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Guide to flying with pets (and getting rewarded for it)

Know the airline's pet policies before making your reservations

Allie Johnson
Personal Finance Writer
Award-winning writer covering consumer and small-business credit cards.

A complete guide to flying with pets (and getting rewarded for it)

Humonia /iStock / Getty Images

The content on this page is accurate as of the posting date. Please see the bank’s website for the most current version of card offers.

Need to fly with Fido? You should know that many airlines are tightening the leash on emotional support animals in the main cabin. But on the flip side, some airlines offer perks for flying pets.

Every day, thousands of travelers take to the skies with their pets for a variety of reasons.

In the United States, over 2 million animals fly on planes each year. Flying your dog, cat or other critter can be complicated, expensive and stressful. But many people need to travel with their pets because they are:

  • Making a big U.S. or international move.
  • Going on an extended trip.
  • Relocating for military service.
  • Traveling with an emotional support or service animal.

The Air Carrier Access Act requires airlines to make room for service animals that perform specific tasks for, or give emotional support to, people with disabilities. But some airlines are getting stricter about emotional support animals in the wake of incidents ranging from a little girl who was nipped by an emotional support dog to a woman who tried in vain to fly with her emotional support peacock. Delta states customers have even tried to fly with “comfort” snakes and even spiders.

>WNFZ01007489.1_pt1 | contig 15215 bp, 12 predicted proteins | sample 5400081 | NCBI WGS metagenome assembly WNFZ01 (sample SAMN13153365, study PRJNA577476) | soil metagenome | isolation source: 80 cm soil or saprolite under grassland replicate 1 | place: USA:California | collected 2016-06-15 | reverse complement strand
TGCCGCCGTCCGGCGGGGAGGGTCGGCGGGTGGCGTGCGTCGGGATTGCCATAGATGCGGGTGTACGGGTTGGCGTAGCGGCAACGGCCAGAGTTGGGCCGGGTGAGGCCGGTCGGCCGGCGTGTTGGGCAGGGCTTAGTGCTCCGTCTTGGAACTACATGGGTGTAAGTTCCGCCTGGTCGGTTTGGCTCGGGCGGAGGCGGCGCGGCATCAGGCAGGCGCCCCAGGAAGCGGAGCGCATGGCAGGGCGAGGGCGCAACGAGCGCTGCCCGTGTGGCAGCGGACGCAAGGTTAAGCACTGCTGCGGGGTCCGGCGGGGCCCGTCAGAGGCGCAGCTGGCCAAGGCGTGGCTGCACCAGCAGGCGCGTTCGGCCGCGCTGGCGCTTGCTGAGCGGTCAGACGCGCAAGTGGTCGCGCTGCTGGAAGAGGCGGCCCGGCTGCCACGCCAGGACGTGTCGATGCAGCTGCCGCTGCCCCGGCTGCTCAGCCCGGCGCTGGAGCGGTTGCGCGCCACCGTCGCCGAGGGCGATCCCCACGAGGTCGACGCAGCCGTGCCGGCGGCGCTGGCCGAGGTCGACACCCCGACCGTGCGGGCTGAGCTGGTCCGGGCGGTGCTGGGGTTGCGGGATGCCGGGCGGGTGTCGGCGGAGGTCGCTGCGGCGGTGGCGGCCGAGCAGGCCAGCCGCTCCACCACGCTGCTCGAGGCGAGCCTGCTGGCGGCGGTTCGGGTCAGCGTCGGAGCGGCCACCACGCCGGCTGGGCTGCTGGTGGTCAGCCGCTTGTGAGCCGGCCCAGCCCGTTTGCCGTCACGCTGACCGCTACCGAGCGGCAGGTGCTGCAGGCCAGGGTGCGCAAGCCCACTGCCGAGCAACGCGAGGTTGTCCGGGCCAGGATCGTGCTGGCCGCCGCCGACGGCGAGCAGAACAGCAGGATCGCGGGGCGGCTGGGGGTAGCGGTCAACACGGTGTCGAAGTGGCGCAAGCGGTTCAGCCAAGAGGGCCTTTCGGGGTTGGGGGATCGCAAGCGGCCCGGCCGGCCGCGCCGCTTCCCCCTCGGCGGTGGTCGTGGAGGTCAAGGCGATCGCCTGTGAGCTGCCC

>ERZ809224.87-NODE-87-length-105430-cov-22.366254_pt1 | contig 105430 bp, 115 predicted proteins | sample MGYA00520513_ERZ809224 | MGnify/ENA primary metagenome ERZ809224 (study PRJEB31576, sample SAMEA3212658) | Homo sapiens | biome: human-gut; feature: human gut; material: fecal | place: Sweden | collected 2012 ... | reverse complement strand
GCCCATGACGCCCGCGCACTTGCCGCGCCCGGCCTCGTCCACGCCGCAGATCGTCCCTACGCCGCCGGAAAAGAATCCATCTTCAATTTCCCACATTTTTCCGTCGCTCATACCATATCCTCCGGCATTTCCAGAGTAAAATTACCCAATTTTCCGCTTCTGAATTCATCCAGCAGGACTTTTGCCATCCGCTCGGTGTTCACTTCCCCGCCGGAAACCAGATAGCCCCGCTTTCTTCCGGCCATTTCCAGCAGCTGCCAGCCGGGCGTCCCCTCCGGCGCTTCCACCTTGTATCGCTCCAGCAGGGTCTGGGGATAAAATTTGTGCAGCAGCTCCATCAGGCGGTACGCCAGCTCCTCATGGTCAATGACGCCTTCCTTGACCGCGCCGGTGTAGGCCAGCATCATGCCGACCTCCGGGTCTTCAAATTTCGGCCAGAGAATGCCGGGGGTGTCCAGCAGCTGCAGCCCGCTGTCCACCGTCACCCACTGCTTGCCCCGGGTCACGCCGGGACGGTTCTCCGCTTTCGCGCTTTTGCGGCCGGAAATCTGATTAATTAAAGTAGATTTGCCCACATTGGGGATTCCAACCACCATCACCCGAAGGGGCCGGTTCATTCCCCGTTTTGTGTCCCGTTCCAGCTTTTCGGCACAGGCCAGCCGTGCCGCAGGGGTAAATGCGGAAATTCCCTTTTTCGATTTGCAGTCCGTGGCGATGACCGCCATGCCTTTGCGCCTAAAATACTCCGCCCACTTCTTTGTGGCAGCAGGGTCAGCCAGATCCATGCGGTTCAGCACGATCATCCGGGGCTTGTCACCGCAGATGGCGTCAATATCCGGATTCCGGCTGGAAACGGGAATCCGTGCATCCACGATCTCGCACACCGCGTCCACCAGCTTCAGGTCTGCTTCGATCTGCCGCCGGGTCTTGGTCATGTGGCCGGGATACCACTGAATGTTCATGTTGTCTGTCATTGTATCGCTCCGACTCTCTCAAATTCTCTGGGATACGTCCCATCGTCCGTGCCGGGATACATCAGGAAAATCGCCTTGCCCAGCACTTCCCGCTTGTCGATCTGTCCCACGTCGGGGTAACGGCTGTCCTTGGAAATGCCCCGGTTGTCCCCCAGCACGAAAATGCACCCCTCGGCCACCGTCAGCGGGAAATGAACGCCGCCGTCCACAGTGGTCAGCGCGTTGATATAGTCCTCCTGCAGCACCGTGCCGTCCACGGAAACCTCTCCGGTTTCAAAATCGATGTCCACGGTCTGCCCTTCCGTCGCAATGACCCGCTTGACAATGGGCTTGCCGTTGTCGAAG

“The airlines are tired of people who don’t really meet the requirements for an emotional support animal because they’re the ones who cause problems,” says Sally Smith, a licensed vet tech and owner of Airborne Animals, a New Jersey company that moves pets around the world.

As of March 2018, Delta and United now require extra documents from passengers flying with emotional support animals. Almost all airlines ask for a letter or signed form from a certified mental health professional.

Delta and United, however, now also require: a signed veterinary health form, current vaccination records and confirmation that the animal has been trained to behave in public. Passengers who provide proper paperwork can fly with their animal in the cabin without paying a penny for their pet’s passage.

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